“Muzungu!” I know that word. I want to look up- to look at the people calling to me, the stalls with clothes, vegetables, fruit, spices, but I look down at my feet, at the dirt ground. I think I might fall on the small, uneven rocky path I’m sharing with hundreds of other confident locals (who don’t need to look down when they are walking). I’m like a ghost walking through the village market. People stare at me, talk to me, follow me, a man stops so close to me that I have to stop abruptly, almost running into him.
I walk to the local market outside of town, every taxi honks and stops to pick me up- where is that muzungu going? Why is she walking? I walk through the narrow market alleys, going deeper into the small passages, the maze of stands, people, and food. I see clothes, shoes spread out on the ground, fruit I don’t recognize, nuts, beans, spices. I stroll into the fish market, deep inside, and curiously ask what the brown, greasy, rolled up fish is. I foolishly swat away the flies that descend on the hot fish, the flies that prevent me from getting too close.
“Muzungu!! Muzungu!! Where are you going?” I don’t know. I love being here, even though I don’t belong. I love the excitement of the market, overstimulated by people and things I don’t know. What is that green bar? What is that huge green gourd? It’s a green pumpkin. I ask questions and try to understand. I feel like I’ve been here before. This town is so familiar to me- not a dreamy familiar like Swakopmund, but I recognize the tall trees that look like leaves taped on a rocket ship, the main street, dirt pathways, the local market, vendors selling fried dough. It’s not until someone calls me muzungu that I recall being here, just not in Zambia, but in Moshi, Tanzania.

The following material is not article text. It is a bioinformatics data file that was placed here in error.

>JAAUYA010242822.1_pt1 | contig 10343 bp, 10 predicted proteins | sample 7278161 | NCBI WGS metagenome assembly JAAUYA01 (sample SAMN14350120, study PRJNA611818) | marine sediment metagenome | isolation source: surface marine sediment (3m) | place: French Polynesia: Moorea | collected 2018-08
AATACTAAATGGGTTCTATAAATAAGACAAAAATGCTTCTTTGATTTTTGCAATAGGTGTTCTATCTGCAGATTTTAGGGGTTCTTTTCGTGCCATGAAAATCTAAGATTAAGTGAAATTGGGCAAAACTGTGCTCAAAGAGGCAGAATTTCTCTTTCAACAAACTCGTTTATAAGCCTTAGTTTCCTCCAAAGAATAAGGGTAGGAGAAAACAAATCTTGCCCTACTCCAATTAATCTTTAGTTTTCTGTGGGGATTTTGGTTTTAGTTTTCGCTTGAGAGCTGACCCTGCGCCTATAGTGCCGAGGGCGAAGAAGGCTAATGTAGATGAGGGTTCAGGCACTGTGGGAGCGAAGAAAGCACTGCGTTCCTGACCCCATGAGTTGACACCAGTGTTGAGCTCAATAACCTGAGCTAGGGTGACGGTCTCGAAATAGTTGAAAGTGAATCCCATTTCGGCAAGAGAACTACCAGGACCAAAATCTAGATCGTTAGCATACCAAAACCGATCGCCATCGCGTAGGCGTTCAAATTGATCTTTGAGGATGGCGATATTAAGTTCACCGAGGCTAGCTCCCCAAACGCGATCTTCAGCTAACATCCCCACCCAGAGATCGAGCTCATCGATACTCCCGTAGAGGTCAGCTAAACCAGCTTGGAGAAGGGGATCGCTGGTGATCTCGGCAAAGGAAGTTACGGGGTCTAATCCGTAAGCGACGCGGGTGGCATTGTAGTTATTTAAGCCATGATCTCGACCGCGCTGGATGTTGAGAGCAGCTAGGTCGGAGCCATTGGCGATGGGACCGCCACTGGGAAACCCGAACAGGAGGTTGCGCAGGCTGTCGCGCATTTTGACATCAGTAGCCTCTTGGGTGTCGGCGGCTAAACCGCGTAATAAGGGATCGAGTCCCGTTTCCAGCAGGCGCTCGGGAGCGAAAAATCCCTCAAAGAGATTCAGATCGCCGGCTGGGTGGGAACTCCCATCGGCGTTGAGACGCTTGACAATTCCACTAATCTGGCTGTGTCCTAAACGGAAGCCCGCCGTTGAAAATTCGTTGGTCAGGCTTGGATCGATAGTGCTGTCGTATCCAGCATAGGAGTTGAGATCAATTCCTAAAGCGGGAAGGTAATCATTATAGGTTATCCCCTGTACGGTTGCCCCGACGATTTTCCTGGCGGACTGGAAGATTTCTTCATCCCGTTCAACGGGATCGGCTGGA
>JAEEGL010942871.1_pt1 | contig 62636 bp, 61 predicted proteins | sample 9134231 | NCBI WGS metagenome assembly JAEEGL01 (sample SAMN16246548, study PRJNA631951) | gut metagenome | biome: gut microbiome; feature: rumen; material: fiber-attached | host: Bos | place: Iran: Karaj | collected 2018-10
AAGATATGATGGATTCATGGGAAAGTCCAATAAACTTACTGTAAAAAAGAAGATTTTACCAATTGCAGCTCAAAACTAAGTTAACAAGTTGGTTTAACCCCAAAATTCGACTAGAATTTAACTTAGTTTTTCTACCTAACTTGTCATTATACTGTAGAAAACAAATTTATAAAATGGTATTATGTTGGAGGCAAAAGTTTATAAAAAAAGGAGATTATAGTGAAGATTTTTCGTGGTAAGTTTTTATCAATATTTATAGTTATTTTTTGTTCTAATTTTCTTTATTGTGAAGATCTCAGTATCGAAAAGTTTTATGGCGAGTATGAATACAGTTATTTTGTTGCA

I spy a bucket full of what looks like large red raisins. What is this? I don’t understand. Do you want to try one? I put the small fruit in my mouth, following the example given, under the watchful eyes of the locals. I try to bite down and find the seed inside almost as big as the berry itself. The bite off what I can of the sweet chewy fruit (kind of like a goji berry with a seed) and a hand is held out for the seed in my mouth. The seed awkwardly comes out and goes into the outstretched hand, eyes smile at my curiosity. I have no clue what I just ate.
What is that? A sack full of small brown bugs catches my attention, but they can’t be bugs. Sure enough, fried caterpillars- two different kinds- light brown and dark brown. No, I do not want to try that. I finally navigate my way out of the market. I can’t stop smiling as I walk the dirt path back to town- past corn fields, shacks with corrugated tin roofs, the taxis who don’t understand why I’m walking, past furniture on the side of the road, lizards that dart up walls. I walk past kids that shout to me- “Muzungu! Where are you from?” I wave back and smile.